Basics in processing claims of unlawful discrimination and, or, unlawful retaliation
Russo v New York State Div. of Human Rights, 2016 NY Slip Op 01951, Appellate Division, Fourth Department
In its decision in the Russo case the Appellate Division set out the basics in processing claims of unlawful discrimination and, or, unlawful retaliation as follows:
"To establish a prima facie case of employment discrimination, petitioner [is] required to demonstrate that [he or] she [is] a member of a protected class, that she [or he] was qualified for [his or] her position, that she [or he] was terminated from employment or suffered another adverse employment action, and that the termination or other adverse action occurred under circumstances giving rise to an inference of discriminatory motive.
If the court deems that a prima facie case has been made, "The burden then shifts to the employer to rebut the presumption of discrimination by clearly setting forth, through the introduction of admissible evidence, legitimate, independent, and nondiscriminatory reasons to support its employment decision.
If the employer is able to satisfy this requirement, "In order to nevertheless succeed on her [or his] claim, [petitioner] must prove that the legitimate reasons proffered by the [employer] were merely a pretext for discrimination by demonstrating both that the stated reasons were false and that discrimination was the real reason."
"In order to make out a claim for unlawful retaliation under state or federal law, a [petitioner] must show that (1) [he or] she [had] engaged in protected activity, (2) her [or his] employer was aware that [he or] she participated in such activity, (3) she [or he] suffered an adverse employment action based upon [his or] her activity, and (4) there is a causal connection between the protected activity and the adverse action'
Again, once that showing is made, "the burden then shifts to [the employer] to present legitimate, independent and nondiscriminatory reasons to support [its] actions.
“Then, if [the employer] meet[s] this burden, [petitioner] has the obligation to show that the reasons put forth by [the employer] were merely a pretext."
Arthea Russo filed a complaint with the New York State Division of Human Rights [SDHR] alleging that she had suffered adverse employment action while employed by the City of Jamestown Police Department [Department] because of her gender. Adopting the findings of the Administrative Law Judge [ALJ] who conducted the public hearing, SDHR dismissed her complaint alleging unlawful discrimination and retaliation. Russo then initiated an Article 78 action seeking a court order annulling SDHR’s dismissal of her complaint.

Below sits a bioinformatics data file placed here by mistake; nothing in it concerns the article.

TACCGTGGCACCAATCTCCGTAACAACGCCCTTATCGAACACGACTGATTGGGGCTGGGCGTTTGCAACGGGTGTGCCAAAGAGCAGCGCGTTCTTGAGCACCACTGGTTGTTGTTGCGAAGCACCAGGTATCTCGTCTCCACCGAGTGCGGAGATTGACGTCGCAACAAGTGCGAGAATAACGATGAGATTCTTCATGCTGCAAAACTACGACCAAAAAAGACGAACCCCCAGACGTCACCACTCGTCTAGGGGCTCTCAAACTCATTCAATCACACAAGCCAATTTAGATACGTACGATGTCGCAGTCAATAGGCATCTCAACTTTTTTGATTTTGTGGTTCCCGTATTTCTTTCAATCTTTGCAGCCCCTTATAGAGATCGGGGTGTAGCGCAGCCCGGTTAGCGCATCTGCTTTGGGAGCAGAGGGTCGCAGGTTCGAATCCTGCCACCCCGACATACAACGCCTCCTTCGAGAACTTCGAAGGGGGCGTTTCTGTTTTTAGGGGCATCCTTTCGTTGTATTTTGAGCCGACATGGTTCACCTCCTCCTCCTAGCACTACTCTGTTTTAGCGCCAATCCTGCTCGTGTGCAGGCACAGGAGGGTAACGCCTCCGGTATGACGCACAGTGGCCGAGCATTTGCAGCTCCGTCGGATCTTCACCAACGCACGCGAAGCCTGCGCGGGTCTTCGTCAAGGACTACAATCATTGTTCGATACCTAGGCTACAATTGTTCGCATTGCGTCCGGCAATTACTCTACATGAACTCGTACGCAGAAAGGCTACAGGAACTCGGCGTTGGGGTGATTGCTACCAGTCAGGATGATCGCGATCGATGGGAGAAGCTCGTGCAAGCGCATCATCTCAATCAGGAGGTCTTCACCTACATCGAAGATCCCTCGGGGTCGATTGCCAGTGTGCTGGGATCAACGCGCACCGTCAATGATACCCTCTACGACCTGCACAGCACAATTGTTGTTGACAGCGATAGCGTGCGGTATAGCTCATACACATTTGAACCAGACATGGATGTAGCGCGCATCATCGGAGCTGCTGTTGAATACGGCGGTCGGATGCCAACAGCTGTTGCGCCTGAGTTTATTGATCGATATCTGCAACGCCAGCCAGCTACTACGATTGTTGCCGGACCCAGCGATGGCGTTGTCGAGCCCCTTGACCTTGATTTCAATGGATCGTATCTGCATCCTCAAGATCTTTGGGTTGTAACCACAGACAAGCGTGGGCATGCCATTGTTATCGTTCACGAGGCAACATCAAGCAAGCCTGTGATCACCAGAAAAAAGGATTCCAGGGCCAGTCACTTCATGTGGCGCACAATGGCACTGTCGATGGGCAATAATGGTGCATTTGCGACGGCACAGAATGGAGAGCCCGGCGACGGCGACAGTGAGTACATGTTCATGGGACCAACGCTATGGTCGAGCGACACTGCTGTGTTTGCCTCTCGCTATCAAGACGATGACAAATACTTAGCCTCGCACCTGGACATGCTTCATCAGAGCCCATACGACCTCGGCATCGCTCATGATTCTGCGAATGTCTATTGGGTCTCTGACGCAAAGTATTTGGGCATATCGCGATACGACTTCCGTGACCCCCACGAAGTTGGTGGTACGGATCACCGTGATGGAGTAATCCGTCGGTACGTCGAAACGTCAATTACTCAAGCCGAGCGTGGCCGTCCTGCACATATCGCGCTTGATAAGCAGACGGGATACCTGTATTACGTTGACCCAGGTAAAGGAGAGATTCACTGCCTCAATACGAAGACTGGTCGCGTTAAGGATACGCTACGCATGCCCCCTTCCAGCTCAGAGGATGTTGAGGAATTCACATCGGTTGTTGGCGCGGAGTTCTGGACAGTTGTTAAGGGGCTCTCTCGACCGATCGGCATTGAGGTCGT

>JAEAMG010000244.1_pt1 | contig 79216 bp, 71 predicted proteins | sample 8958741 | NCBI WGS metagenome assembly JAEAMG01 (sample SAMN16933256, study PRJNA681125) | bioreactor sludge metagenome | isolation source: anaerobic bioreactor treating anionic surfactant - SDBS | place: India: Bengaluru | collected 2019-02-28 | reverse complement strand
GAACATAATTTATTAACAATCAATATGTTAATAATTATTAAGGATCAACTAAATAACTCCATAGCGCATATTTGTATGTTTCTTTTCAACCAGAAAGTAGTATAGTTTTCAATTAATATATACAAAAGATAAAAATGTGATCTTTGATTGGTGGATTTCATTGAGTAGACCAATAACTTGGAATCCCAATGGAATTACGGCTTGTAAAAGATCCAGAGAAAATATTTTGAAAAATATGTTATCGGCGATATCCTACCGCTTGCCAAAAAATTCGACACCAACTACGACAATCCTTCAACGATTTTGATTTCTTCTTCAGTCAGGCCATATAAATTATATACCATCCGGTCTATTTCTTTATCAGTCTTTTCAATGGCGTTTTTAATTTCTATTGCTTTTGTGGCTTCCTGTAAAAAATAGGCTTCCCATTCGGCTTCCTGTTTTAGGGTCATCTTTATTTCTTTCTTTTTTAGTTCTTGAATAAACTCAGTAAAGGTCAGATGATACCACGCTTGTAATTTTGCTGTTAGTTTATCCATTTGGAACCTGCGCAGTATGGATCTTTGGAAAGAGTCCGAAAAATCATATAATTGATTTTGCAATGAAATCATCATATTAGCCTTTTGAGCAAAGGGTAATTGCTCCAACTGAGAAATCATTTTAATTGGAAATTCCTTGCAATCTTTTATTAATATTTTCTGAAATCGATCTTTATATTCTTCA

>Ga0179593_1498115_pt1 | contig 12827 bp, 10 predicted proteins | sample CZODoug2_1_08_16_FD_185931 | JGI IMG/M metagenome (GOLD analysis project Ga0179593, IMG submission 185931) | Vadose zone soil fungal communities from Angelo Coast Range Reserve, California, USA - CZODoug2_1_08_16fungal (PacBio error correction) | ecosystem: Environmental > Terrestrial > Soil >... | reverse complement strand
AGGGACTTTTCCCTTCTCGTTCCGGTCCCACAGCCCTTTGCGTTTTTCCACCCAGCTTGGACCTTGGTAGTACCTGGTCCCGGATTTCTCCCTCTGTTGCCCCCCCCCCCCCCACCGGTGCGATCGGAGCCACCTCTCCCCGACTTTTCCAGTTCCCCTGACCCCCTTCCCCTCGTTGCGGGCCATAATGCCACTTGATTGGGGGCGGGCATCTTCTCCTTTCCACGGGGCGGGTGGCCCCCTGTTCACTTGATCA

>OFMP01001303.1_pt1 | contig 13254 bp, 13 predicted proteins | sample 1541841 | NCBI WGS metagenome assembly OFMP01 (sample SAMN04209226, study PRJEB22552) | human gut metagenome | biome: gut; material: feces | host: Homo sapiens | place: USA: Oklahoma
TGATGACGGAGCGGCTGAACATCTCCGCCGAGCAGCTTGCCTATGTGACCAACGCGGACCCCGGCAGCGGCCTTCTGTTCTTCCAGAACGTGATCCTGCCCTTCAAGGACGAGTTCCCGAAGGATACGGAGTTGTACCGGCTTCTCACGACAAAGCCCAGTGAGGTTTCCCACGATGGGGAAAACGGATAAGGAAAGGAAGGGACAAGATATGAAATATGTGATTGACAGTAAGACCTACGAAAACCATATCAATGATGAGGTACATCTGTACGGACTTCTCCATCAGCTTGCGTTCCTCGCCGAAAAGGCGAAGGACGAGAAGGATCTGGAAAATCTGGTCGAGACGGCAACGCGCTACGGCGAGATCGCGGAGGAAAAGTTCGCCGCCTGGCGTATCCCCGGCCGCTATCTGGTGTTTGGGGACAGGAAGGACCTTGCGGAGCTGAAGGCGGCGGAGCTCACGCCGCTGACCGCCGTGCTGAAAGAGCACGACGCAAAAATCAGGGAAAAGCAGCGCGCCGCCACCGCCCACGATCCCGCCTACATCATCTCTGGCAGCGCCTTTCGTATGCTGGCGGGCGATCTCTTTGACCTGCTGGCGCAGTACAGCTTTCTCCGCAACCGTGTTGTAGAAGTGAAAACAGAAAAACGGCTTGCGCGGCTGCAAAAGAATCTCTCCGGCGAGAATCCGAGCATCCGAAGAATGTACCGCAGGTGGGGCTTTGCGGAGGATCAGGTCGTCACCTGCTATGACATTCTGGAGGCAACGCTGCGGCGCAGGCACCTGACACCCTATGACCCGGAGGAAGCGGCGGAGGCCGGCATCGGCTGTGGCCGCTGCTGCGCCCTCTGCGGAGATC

The Appellate Division said its review of SDHR’s determination is limited to the issue whether it is supported by substantial evidence, explaining that "[c]ourts may not weigh the evidence or reject [SDHR's] determination where the evidence is conflicting and room for choice exists. Thus, when a rational basis for the conclusion adopted by [SDHR] is found, the judicial function is exhausted."
The court found that in this instance there was substantial evidence to support SDHR’s determination that Russo was not discriminated against by the Department because of her gender.
Although agreeing with SDHR's determination that most of the employment actions at issue were not adverse because they did not constitute "materially adverse change[s] in the terms and conditions of [Russo’s] employment," the Appellate Division concluded that the three-day suspension imposed on Russo did, in fact, constitute an adverse employment action.
Notwithstanding this conclusion, the court explained that “[e]ven assuming, arguendo, that the imposition of the adverse employment action occurred under circumstances giving rise to an inference of discrimination, [it] nevertheless [concluded] that [Russo’s] employer … presented a legitimate, independent and nondiscriminatory reason to support its employment decision.”
Further, the court noted that there was substantial evidence in the record to establish that Russo, in her role as a court security supervisor, subjected one or more persons “to heightened security measures on a regular basis either for personal reasons or for no legitimate reason” and that she caused her male subordinate to do the same. In addition, the court said that there was substantial evidence to establish that Russo engaged in an excessive use of her personal cell phone and in excessive socializing while on duty.
The Appellate Division also found that Russo could not establish disparate treatment nor could she establish that she was subjected to unlawful retaliation.
Finally the court opined that “Even assuming, arguendo, that [Russo] met her initial burden [of demonstrating unlawful acts of discrimination], we nevertheless conclude that the [Department] presented a legitimate, independent and nondiscriminatory reason for issuing a counseling memorandum on sexual harassment based on evidence that [Russo] had been sharing sexually explicit material that she had on her cell phone” and Russo “failed to establish that the reason for the memorandum was pretextual.
The decision is posted on the Internet at: